April 7th is annually known as World Health Day by, of course, the World Health Organization, and it comes in the middle of National Public Health Week, as named by the American Public Health Association. Last year the focus was on safe food, as I noted at the time, whereas this year the emphasis is on beating diabetes. The WHO notes, in particular, that the incidence of diabetes is growing most quickly in developing countries. Certainly, our research in Accra, the capital of Ghana, in West Africa, shows that obesity is rising rapidly and with it the risk of diabetes. In our Women's Health Study of Accra in 2008-09, we found that women who were obese (based on BMI measurements) were twice as likely to have been diagnosed with diabetes as those who were not obese. Based on data for the entire country of Ghana from the Demographic and Health Survey in 2008, you can see in the map below that woman of reproductive age are much more likely to be overweight in the urban regions, which are located largely in the southern half of the country. Since Ghana, like most developing nations, is rapidly urbanizing, this is not a healthy trend.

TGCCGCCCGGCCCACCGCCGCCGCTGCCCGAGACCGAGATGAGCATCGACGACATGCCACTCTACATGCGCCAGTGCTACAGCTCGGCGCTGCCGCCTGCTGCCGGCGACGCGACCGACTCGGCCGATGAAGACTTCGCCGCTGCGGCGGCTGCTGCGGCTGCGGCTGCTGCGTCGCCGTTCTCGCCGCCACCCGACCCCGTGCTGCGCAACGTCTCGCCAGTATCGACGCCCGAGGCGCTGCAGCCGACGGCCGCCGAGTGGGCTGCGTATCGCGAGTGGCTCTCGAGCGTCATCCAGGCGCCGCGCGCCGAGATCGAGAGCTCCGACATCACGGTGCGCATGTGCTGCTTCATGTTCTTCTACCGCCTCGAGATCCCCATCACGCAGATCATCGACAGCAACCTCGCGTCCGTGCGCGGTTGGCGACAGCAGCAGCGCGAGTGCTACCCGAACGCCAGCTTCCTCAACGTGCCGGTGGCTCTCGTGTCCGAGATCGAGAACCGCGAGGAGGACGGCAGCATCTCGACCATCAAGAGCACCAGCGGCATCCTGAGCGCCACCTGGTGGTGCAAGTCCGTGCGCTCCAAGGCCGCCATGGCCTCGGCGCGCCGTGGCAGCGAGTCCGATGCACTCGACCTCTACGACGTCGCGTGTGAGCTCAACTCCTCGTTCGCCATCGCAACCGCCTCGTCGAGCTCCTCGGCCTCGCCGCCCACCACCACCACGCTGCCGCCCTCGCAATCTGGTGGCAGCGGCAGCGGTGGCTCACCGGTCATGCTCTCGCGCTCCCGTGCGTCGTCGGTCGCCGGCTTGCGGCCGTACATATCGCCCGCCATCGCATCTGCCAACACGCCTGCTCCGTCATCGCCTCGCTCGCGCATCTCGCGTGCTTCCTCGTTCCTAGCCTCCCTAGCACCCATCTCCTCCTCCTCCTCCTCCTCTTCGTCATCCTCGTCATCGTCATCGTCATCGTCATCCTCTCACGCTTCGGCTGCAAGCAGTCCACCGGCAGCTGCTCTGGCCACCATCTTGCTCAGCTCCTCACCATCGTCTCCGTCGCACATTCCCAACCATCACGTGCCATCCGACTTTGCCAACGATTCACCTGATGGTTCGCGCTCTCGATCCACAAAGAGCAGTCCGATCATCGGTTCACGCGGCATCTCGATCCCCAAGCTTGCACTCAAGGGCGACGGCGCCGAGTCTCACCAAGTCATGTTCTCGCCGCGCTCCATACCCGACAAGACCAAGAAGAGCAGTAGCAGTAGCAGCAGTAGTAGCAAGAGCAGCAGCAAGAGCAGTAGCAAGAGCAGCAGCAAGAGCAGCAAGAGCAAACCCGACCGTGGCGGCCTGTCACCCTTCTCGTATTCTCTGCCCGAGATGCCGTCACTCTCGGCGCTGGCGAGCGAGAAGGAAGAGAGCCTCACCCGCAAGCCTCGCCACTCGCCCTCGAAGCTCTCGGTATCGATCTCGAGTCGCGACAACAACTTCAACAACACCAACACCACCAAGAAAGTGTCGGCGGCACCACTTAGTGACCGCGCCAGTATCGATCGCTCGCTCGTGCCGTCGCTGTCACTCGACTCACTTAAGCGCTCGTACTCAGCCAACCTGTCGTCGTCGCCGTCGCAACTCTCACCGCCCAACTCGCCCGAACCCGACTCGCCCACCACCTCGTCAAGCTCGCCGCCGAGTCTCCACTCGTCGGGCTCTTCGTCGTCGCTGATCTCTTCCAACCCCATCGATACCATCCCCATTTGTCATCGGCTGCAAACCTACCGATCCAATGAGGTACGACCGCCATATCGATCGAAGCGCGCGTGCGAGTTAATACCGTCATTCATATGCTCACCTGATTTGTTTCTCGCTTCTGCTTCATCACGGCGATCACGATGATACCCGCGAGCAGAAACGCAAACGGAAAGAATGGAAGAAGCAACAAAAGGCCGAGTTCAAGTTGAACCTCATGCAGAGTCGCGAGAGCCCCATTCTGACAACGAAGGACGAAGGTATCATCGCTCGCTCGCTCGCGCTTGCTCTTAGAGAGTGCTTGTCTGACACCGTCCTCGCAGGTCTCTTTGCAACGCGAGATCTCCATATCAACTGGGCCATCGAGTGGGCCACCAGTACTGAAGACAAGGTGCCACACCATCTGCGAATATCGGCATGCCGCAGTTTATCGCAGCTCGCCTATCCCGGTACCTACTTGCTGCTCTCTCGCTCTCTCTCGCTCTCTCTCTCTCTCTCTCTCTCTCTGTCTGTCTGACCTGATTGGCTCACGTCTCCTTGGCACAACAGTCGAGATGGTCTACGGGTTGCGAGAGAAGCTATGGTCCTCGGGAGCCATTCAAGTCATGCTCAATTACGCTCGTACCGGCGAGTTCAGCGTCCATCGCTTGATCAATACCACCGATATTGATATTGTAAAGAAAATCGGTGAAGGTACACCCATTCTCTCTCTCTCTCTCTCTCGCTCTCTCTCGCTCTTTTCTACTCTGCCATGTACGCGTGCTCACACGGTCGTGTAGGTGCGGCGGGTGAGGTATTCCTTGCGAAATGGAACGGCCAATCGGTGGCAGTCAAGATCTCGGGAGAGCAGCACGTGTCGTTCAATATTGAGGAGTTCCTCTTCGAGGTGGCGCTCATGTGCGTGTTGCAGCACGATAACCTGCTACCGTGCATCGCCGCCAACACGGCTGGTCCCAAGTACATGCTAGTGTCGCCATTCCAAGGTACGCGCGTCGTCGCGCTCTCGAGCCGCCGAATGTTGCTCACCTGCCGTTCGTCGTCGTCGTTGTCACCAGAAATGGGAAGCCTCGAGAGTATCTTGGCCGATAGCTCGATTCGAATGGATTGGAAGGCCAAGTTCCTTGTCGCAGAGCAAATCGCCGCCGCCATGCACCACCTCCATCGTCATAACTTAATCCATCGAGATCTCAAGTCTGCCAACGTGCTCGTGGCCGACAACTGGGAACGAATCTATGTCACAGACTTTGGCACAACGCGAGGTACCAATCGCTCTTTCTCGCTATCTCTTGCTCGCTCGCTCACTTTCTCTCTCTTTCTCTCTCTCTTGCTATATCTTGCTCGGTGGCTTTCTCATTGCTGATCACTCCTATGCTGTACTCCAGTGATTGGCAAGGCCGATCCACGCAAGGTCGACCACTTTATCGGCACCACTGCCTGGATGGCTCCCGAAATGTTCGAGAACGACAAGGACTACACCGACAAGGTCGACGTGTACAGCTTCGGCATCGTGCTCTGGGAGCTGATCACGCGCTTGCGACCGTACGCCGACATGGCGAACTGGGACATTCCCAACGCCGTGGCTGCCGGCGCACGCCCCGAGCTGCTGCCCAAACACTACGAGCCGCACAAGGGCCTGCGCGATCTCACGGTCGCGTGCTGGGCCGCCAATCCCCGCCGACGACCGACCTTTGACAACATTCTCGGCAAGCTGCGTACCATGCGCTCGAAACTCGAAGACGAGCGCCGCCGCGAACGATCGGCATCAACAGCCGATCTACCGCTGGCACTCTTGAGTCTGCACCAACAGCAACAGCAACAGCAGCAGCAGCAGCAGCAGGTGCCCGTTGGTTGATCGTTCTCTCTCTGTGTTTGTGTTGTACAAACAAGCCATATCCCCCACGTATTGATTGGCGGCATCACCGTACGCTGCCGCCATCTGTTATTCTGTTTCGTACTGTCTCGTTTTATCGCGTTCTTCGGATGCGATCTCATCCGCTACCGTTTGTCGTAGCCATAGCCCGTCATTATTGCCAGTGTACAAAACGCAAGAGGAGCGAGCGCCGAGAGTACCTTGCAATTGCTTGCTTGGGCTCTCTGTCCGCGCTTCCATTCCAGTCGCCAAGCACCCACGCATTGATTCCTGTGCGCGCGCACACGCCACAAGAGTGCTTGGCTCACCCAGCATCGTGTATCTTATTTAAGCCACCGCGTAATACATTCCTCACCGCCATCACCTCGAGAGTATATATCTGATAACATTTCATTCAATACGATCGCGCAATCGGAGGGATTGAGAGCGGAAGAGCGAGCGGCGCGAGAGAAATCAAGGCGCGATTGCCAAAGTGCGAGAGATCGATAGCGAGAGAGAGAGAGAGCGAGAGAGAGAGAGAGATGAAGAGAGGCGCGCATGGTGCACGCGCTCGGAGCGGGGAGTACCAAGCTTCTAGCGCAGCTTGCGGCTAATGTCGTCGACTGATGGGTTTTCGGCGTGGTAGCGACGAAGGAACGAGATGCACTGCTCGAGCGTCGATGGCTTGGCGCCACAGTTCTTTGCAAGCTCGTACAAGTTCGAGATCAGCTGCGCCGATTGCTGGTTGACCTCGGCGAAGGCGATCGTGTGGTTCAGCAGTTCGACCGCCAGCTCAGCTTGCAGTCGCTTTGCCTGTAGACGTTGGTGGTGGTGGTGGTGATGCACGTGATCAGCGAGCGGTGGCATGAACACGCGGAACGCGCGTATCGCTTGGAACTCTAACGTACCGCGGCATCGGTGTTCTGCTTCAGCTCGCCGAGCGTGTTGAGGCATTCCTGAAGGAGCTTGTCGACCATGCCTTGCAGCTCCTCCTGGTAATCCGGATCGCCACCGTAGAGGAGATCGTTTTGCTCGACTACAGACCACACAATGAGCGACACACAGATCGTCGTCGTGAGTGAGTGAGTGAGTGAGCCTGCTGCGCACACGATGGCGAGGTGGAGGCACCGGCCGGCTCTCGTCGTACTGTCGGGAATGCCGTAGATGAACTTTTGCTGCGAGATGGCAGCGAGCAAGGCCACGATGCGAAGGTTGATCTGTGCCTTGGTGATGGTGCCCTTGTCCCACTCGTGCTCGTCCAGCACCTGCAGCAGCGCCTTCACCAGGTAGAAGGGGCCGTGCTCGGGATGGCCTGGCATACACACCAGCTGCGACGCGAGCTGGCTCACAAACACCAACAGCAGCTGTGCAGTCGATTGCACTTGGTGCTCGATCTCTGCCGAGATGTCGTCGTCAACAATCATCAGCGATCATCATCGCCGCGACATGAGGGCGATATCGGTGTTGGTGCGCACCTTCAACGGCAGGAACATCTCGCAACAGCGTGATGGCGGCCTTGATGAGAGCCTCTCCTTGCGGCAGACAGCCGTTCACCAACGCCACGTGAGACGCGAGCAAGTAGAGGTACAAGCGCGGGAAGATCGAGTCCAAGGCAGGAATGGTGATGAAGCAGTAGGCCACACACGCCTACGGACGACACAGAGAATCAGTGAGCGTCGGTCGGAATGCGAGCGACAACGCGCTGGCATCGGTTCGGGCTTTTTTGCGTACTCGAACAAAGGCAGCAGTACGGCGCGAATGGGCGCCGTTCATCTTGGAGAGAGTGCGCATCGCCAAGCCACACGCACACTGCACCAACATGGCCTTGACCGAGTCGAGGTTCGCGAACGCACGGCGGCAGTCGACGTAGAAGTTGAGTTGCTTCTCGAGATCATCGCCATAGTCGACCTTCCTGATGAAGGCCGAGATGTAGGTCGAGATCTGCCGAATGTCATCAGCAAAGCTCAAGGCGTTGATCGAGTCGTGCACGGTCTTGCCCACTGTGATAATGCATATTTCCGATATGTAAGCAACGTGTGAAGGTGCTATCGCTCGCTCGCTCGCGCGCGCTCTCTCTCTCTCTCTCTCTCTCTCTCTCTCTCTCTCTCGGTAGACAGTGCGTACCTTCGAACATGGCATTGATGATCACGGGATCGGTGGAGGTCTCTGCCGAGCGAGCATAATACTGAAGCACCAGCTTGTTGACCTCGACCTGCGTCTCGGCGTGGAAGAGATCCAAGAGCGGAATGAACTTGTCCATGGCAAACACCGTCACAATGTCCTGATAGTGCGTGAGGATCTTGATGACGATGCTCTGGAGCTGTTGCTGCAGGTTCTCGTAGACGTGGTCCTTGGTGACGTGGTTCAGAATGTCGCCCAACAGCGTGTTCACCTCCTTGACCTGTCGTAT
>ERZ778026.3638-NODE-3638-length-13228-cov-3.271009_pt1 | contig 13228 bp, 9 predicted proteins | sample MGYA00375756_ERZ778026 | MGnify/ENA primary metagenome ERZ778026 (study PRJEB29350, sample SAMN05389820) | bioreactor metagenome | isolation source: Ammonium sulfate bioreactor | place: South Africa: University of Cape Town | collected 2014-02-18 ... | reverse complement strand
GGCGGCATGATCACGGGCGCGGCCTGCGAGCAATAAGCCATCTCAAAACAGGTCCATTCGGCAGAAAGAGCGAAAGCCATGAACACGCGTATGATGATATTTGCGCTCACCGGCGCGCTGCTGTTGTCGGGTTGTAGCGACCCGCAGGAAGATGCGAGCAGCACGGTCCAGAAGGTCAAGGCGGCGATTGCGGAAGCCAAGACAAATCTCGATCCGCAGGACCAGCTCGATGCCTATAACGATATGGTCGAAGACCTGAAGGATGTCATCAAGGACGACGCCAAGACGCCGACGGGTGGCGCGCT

This blog is intended to go along with Population: An Introduction to Concepts and Issues, by John R. Weeks, published by Cengage Learning. The latest edition is the 12th (it came out in 2015), but this blog is meant to complement any edition of the book by showing the way in which demographic issues are regularly in the news.
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